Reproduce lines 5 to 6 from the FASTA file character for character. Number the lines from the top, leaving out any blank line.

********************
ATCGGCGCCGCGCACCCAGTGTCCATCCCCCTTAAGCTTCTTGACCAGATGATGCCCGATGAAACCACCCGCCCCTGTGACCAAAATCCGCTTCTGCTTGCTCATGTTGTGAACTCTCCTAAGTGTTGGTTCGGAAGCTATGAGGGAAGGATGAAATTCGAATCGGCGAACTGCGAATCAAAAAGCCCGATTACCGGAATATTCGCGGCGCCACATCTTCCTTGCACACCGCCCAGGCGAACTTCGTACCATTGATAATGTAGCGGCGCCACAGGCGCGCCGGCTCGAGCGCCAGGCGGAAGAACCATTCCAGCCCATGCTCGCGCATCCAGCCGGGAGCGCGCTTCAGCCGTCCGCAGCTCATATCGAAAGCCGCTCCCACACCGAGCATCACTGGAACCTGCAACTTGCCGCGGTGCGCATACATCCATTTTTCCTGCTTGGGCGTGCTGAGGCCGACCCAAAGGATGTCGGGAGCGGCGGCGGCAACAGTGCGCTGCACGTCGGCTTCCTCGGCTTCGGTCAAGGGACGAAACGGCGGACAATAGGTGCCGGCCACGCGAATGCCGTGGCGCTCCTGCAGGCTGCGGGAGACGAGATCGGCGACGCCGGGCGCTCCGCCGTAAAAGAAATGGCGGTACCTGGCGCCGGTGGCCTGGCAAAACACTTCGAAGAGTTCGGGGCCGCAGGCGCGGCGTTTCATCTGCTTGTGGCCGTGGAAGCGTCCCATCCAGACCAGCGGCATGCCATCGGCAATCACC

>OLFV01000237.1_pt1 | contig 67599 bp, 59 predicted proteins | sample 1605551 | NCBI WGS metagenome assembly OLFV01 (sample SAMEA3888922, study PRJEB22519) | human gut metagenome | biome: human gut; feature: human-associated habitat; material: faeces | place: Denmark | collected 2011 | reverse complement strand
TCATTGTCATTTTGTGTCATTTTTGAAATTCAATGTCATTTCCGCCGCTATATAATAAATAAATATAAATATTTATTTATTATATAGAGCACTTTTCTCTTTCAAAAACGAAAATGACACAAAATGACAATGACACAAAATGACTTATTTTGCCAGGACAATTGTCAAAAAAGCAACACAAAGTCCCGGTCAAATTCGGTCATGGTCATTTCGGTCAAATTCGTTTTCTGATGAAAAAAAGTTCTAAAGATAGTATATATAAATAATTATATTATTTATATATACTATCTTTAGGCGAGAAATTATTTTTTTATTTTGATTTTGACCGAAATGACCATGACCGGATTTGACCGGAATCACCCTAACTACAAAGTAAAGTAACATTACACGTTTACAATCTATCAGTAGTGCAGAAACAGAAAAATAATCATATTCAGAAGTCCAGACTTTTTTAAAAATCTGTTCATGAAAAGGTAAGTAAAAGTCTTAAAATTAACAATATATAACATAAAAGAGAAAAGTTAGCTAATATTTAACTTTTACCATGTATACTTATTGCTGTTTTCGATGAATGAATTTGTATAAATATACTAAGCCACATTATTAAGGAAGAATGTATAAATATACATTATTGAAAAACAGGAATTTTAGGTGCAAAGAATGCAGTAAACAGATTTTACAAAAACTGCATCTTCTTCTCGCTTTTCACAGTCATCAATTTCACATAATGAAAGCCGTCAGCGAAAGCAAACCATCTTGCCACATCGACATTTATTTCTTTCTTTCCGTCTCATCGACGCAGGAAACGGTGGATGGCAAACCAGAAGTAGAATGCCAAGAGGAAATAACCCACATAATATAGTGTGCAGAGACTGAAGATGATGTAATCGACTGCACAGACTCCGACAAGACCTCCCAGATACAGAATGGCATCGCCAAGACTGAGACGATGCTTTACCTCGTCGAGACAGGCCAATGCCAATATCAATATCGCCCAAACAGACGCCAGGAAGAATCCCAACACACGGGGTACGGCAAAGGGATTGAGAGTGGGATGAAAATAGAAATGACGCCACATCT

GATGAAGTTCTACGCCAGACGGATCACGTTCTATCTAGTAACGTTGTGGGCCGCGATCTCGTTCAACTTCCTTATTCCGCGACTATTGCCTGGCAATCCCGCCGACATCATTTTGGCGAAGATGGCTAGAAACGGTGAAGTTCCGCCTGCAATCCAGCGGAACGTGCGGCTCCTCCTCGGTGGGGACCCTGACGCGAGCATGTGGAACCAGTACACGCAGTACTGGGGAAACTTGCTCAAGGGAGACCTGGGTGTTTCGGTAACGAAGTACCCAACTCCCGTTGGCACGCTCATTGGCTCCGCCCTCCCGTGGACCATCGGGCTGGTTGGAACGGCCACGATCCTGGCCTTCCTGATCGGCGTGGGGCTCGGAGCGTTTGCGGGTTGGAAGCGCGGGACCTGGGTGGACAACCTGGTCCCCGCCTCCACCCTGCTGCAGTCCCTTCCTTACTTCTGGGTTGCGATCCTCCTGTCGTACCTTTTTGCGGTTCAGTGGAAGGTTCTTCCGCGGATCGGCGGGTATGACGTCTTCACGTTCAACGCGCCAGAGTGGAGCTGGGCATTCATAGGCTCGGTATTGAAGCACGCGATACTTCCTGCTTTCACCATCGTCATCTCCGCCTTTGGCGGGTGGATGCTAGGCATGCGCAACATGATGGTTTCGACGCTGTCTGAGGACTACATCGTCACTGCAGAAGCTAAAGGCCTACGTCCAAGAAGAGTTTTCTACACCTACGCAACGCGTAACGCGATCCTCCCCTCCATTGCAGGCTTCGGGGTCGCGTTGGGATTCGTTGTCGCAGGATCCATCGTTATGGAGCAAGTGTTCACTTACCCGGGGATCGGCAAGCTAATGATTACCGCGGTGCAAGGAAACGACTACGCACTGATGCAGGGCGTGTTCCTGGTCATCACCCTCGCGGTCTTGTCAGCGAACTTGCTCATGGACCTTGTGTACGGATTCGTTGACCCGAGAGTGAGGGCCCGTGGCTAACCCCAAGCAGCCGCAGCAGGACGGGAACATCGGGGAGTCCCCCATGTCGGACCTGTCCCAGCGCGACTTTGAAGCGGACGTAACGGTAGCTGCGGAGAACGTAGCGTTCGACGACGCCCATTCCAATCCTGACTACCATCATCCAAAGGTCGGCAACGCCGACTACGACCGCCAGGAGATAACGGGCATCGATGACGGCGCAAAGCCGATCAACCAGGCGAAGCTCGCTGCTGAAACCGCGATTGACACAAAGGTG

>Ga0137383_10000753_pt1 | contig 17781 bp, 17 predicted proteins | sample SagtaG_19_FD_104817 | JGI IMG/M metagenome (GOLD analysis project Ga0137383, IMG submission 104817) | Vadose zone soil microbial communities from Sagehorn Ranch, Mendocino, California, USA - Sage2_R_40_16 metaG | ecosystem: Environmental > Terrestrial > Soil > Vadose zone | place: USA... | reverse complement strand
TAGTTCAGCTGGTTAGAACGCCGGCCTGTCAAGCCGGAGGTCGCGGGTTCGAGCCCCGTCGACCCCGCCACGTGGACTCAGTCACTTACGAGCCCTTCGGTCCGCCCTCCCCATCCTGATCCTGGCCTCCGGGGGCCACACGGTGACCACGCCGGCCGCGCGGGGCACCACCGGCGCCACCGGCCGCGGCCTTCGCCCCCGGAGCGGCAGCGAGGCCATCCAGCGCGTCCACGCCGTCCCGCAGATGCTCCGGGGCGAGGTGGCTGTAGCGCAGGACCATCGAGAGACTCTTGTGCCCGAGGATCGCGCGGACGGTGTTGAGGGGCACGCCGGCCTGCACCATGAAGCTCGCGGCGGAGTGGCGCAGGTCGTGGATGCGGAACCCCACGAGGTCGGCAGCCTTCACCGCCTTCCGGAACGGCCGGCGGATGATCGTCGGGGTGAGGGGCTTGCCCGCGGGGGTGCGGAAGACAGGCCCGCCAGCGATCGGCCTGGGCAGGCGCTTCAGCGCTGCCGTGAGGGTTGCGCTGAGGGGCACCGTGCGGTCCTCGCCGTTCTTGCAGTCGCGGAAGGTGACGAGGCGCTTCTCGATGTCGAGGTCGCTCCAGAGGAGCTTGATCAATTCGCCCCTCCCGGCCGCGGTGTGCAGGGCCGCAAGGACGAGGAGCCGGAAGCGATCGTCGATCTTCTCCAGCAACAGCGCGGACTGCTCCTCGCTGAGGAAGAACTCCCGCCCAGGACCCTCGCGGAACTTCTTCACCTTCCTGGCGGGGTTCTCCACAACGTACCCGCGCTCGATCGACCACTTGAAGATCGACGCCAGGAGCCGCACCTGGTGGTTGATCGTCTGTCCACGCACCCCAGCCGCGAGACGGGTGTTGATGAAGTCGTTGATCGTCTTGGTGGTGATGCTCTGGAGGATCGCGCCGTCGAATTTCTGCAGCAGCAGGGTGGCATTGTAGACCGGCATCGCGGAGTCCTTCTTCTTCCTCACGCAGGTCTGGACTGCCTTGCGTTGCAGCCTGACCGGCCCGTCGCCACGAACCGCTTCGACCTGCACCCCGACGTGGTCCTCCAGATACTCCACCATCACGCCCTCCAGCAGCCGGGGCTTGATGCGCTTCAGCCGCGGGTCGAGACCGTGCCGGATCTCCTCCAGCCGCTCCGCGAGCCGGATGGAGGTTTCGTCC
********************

>Ga0137383_10000753_pt1 | contig 17781 bp, 17 predicted proteins | sample SagtaG_19_FD_104817 | JGI IMG/M metagenome (GOLD analysis project Ga0137383, IMG submission 104817) | Vadose zone soil microbial communities from Sagehorn Ranch, Mendocino, California, USA - Sage2_R_40_16 metaG | ecosystem: Environmental > Terrestrial > Soil > Vadose zone | place: USA... | reverse complement strand
TAGTTCAGCTGGTTAGAACGCCGGCCTGTCAAGCCGGAGGTCGCGGGTTCGAGCCCCGTCGACCCCGCCACGTGGACTCAGTCACTTACGAGCCCTTCGGTCCGCCCTCCCCATCCTGATCCTGGCCTCCGGGGGCCACACGGTGACCACGCCGGCCGCGCGGGGCACCACCGGCGCCACCGGCCGCGGCCTTCGCCCCCGGAGCGGCAGCGAGGCCATCCAGCGCGTCCACGCCGTCCCGCAGATGCTCCGGGGCGAGGTGGCTGTAGCGCAGGACCATCGAGAGACTCTTGTGCCCGAGGATCGCGCGGACGGTGTTGAGGGGCACGCCGGCCTGCACCATGAAGCTCGCGGCGGAGTGGCGCAGGTCGTGGATGCGGAACCCCACGAGGTCGGCAGCCTTCACCGCCTTCCGGAACGGCCGGCGGATGATCGTCGGGGTGAGGGGCTTGCCCGCGGGGGTGCGGAAGACAGGCCCGCCAGCGATCGGCCTGGGCAGGCGCTTCAGCGCTGCCGTGAGGGTTGCGCTGAGGGGCACCGTGCGGTCCTCGCCGTTCTTGCAGTCGCGGAAGGTGACGAGGCGCTTCTCGATGTCGAGGTCGCTCCAGAGGAGCTTGATCAATTCGCCCCTCCCGGCCGCGGTGTGCAGGGCCGCAAGGACGAGGAGCCGGAAGCGATCGTCGATCTTCTCCAGCAACAGCGCGGACTGCTCCTCGCTGAGGAAGAACTCCCGCCCAGGACCCTCGCGGAACTTCTTCACCTTCCTGGCGGGGTTCTCCACAACGTACCCGCGCTCGATCGACCACTTGAAGATCGACGCCAGGAGCCGCACCTGGTGGTTGATCGTCTGTCCACGCACCCCAGCCGCGAGACGGGTGTTGATGAAGTCGTTGATCGTCTTGGTGGTGATGCTCTGGAGGATCGCGCCGTCGAATTTCTGCAGCAGCAGGGTGGCATTGTAGACCGGCATCGCGGAGTCCTTCTTCTTCCTCACGCAGGTCTGGACTGCCTTGCGTTGCAGCCTGACCGGCCCGTCGCCACGAACCGCTTCGACCTGCACCCCGACGTGGTCCTCCAGATACTCCACCATCACGCCCTCCAGCAGCCGGGGCTTGATGCGCTTCAGCCGCGGGTCGAGACCGTGCCGGATCTCCTCCAGCCGCTCCGCGAGCCGGATGGAGGTTTCGTCC